With growing displeasure from many stockbrokers over the recent credit rule relaxations not meeting their expectations, the Securities and Exchange Commission (SEC) says that as a responsible regulator, it will only ease those regulations which are best for the market.
“We can only give what we can. As a responsible regulator, this (what was relaxed) is the best we can do. Other jurisdictions are much more stringent and strict with their regulations,” a regulatory source told the Business Times.
The SEC allowed stock broking firms to lend to their clients based on the computation of Liquid Assets minus their Obligations, retaining leverage at zero percent last week after representations Colombo Stock Brokers Association
Stockbrokers lamented that SEC didn’t relax the credit rules as they had expected. "We wanted something completely different. What we got is not what we wanted. Also the SEC has limited us in certain ways. Earlier the norm was that if a large client had not paid, the brokers can borrow that shortfall from related party firms or/and financial institutions in order to settle the Central Depositing System. But with the recent relaxations, the SEC has said that we need to reduce these borrowings from the stockbroking company's liquid capital computation.
Also the banks can leverage up to 10 times and we only requested for one time which they couldn't agree to," a broker told the Business Times. The regulatory source insisted that this is bad practice. “They own only Rs 35 million capital. It's a joke if they want to lend billions,” he added.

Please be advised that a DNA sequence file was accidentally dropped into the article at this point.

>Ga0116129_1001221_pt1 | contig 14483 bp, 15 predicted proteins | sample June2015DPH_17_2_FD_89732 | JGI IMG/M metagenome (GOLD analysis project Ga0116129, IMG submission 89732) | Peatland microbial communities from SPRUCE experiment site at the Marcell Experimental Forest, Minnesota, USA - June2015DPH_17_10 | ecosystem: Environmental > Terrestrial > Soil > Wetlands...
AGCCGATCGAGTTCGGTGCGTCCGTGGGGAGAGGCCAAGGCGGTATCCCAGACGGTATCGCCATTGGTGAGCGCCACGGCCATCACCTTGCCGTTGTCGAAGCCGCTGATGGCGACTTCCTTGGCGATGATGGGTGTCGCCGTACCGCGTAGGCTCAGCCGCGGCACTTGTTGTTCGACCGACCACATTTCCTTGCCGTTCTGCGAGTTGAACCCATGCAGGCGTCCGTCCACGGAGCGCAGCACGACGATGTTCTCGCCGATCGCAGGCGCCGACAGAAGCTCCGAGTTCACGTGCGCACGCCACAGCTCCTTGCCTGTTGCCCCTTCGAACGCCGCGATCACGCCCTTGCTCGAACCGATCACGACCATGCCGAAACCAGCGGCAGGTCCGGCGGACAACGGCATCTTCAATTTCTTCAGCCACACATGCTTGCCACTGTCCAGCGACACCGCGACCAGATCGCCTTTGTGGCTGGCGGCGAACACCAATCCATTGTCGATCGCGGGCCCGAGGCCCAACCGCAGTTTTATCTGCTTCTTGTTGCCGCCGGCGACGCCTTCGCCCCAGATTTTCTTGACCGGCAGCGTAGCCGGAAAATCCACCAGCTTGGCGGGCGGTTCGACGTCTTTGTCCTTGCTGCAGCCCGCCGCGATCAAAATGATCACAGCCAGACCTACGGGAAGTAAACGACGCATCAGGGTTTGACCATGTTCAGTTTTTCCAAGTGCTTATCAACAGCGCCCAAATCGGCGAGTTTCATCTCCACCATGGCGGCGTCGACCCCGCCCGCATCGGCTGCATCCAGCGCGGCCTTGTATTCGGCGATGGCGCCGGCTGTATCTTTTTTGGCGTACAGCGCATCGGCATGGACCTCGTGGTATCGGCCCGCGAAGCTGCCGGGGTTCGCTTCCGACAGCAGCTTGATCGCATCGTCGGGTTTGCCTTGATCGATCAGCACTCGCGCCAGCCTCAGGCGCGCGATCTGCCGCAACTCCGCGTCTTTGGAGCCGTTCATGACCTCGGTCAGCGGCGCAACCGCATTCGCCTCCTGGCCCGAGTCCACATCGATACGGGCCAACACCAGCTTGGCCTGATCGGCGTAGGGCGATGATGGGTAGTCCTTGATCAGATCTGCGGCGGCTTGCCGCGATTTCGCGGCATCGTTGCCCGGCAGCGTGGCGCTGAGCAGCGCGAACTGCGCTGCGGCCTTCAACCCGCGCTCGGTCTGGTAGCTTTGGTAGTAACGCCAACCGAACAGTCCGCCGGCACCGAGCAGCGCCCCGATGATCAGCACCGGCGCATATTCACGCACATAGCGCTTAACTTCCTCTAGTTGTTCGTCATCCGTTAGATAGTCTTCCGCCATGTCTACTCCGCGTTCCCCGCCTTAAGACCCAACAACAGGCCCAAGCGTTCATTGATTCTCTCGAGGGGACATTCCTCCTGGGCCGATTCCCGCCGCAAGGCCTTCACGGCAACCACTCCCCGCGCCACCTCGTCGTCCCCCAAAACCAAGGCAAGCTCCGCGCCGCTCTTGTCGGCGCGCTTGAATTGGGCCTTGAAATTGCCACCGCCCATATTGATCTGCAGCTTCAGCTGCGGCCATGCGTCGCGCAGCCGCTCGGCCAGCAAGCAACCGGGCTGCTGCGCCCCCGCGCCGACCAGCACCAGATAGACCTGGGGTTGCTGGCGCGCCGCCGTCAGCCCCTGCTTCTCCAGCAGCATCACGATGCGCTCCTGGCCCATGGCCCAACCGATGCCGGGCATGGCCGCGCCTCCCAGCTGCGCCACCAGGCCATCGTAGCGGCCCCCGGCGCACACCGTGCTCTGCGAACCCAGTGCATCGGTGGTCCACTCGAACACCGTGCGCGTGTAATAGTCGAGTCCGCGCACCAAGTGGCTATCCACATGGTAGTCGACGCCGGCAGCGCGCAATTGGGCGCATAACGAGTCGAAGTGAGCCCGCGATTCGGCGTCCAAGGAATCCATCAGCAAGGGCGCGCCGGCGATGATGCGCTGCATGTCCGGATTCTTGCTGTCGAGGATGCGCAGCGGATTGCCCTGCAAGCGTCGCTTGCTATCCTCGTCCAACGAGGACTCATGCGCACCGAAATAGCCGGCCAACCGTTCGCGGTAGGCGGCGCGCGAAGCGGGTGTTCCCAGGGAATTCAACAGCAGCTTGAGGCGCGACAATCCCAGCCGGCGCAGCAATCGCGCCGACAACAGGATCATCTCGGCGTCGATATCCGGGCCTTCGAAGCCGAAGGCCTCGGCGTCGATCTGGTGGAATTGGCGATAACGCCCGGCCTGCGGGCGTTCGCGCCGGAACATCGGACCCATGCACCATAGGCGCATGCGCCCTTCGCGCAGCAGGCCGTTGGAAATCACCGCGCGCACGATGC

The day of the announcement of the relaxation by the SEC, the retailers went into overdrive with the Colombo Stock Exchange (CSE) indices posting gains while market’s turnover was at Rs. 3.76 billion. But some analysts said that the market has lost all the gains made on August 16 when this relaxation of the broker margin credit provision restrictions was made.
Calling the as repressive regulations an analyst said that it looks as if the easing of rules affecting margin provision is not at all sufficient to repair the long lasting damage caused to the psyche as well as the pockets of the market participants.
He said retailers with share portfolios of less than Rs.1 million who were unable to obtain margin trading facilities have been forced to sell their stocks. Another analyst said that these two weeks had seen only 'pure' traders. "It’s buy today, sell tomorrow people and no long term investors," he added.
Last week, the SEC directive said that licensed stock brokers should reconcile daily positions taken against their liquid assets and that they need to submit on a monthly basis a declaration to the SEC and CSE confirming the position of liquid assets minus their obligations as it stands at the end of each month. Many analysts noted that now many brokering houses prefer to give credit to high networth clients and not many retailers.
In May the SEC extended the timeline to clear credit given by brokers to customers till the end of the year, with 25% of remaining credit to be cleared by September 30.
Dhanushka Samarasinghe, Director TKS Securities said that the SEC rules ensure that broking houses don't go into cash flow crisis. “It was a good move,” he said. According to analysts, with the new credit rules introduced last year, the estimated outstanding credit within broking industry had declined to Rs. 2 billion from Rs. 8 billion.